Ground transportation is responsible for almost a quarter of greenhouse gas emissions globally—and account for about 40 percent of emissions in British Columbia (BC).
Despite current policies and new low-to-no emission vehicles coming onto the market, road transportation emissions are on the rise. Continuing down this path puts into question whether we can meet the Paris Agreement requirements to slow the planet’s warming.
Jonn Axsen, an associate professor in Simon Fraser University’s School of Resource and Environmental Management, hopes to change that.
In a study funded by the Pacific Institute for Climate Solutions under its Transportation Futures for BC project, Axsen and collaborators Michael Wolinetz, an SFU adjunct professor, and Patrick Plötz, from the Fraunhofer Institute in Germany, carried out an in-depth evaluation of policies and policy combinations to reduce road transport emissions, and to determine which policies and mixes work best, and why.
Their findings, which lay out how we may achieve climate goals, have been published in the journal Nature Climate Change. The co-authors identify three regulations that need to lead the way: vehicle emission standards, low-carbon fuel standards, and a Zero Emissions Vehicle (ZEV) sales mandate.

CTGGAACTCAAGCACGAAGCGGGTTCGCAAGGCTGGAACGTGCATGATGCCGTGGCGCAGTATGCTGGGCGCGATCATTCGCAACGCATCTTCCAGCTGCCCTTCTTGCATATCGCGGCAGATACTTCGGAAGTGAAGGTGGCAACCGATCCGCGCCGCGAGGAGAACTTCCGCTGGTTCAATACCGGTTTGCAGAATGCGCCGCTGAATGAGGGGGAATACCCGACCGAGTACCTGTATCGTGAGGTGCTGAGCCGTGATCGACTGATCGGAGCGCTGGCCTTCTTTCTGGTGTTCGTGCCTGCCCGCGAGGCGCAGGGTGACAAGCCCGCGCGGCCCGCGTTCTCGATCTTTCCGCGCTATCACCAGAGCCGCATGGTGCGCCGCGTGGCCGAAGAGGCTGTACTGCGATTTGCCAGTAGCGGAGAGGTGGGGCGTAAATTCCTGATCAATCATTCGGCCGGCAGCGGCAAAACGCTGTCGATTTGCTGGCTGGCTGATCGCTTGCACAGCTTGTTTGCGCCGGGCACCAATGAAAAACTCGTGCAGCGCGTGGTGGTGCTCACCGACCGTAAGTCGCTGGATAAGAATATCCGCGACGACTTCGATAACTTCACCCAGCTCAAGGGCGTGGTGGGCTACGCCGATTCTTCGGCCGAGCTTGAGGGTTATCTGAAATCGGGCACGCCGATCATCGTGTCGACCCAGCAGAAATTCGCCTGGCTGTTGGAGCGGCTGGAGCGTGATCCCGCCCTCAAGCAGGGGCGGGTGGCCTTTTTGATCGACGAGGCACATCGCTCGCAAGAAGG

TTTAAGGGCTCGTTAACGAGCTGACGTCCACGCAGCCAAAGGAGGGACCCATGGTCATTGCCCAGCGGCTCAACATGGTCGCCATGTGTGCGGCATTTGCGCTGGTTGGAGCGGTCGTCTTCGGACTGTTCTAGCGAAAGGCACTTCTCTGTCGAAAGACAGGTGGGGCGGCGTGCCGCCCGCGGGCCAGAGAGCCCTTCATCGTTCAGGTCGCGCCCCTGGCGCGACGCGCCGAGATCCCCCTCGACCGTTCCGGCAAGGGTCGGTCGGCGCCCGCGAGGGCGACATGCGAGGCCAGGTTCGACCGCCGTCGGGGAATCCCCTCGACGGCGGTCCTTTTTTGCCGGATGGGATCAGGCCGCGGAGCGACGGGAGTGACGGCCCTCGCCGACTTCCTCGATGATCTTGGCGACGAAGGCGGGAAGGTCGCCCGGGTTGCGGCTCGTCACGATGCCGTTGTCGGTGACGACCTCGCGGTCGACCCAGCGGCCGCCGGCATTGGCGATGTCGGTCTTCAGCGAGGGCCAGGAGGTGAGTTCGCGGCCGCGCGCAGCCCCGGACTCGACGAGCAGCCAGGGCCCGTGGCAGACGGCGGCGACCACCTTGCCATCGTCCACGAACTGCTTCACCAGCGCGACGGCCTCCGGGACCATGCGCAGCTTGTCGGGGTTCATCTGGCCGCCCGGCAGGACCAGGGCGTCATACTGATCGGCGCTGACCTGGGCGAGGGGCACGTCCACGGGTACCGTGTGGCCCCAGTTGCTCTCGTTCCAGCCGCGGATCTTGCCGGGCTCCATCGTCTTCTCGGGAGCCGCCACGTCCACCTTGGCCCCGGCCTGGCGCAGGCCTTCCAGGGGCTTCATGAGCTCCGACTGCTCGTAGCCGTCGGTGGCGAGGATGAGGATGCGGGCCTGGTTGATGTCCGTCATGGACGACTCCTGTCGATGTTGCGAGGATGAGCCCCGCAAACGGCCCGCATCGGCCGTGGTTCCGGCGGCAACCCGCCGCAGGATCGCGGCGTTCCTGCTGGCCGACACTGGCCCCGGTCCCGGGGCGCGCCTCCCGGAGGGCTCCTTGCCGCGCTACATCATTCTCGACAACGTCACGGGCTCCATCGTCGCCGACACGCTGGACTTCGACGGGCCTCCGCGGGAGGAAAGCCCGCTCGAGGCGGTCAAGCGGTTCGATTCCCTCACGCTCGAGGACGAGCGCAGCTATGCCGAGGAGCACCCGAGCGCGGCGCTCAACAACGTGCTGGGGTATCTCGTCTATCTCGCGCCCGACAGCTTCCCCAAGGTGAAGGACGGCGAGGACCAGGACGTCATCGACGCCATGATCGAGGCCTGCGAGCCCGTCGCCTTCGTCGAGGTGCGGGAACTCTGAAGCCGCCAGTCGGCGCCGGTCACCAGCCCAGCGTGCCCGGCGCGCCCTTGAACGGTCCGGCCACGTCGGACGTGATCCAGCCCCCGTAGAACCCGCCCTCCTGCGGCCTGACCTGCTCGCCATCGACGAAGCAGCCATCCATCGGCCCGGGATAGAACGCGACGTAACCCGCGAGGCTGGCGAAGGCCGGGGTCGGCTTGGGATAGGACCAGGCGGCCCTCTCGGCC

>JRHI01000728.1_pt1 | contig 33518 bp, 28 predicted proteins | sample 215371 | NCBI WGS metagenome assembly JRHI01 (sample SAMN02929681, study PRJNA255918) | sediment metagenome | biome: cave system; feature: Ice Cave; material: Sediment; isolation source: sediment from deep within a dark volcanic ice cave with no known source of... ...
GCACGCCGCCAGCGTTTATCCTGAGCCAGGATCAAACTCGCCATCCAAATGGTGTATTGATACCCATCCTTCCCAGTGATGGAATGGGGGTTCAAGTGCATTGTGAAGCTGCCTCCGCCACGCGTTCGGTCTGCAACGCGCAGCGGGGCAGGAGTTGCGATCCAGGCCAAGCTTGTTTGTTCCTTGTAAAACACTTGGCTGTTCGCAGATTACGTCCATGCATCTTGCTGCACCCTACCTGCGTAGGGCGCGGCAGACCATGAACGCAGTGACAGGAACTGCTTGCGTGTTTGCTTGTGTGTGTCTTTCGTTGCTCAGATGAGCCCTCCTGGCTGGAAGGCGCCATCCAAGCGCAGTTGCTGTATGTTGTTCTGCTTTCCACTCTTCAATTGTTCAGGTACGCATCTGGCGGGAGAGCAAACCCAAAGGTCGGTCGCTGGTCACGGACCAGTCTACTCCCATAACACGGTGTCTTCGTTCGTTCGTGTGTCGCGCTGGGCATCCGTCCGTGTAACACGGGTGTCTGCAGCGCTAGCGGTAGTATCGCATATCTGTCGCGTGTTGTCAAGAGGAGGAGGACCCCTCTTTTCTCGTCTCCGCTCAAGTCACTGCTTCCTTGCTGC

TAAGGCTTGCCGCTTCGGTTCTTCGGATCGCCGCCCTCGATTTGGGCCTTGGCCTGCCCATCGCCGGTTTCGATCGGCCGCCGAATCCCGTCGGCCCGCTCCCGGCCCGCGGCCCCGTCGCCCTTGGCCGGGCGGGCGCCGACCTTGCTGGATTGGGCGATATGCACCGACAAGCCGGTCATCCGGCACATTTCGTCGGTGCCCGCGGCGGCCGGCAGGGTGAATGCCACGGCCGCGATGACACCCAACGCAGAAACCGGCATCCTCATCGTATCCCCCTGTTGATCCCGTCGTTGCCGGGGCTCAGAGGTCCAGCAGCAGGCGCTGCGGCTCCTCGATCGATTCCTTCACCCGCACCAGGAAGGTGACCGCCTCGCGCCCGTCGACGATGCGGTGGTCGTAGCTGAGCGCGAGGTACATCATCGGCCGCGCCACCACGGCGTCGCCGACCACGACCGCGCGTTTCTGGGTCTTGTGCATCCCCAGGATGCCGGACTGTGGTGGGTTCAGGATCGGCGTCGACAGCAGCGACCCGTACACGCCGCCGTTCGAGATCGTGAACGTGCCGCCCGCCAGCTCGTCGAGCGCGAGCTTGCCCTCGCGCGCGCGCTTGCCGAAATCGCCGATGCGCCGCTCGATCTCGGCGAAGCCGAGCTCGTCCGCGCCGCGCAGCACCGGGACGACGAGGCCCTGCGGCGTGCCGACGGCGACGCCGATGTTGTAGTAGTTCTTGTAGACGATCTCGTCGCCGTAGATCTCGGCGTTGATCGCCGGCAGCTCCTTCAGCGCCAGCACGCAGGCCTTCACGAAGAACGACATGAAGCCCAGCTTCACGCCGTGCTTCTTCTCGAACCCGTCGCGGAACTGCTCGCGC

Axsen says BC is considered a global leader with its ZEV sales mandate, which requires all new vehicles sold by 2040 to be zero-emission. BC also requires a 20 percent reduction in the carbon intensity of all fuel sold by 2030, compared to 2007 levels. And nationally, vehicle emission standards induce manufacturers to produce more efficient products.
“I kind of look at it as a trio, or a hat-trick, of regulations that seem to be quite a complimentary mix,” said Axsen in an interview with the Vancouver Sun. “They’re all to some extent in British Columbia, but they need to be stronger and longer-term to get us on track for our climate targets.”
He says more ambitious carbon reduction targets for fuels are needed, and vehicle emission standard upgrades need to carry on past their current 20205 horizon.
Additional complementary measures are also needed. These include driving disincentives such as road pricing, carbon taxes, parking fees and congestion charges but this should occur alongside improvements in active travel and public transit options, as well as smart growth in cities. The researchers conclude that policymakers across the world need to implement a stringent mix of these policies, though the exact combination may vary by context.
Read the media release here.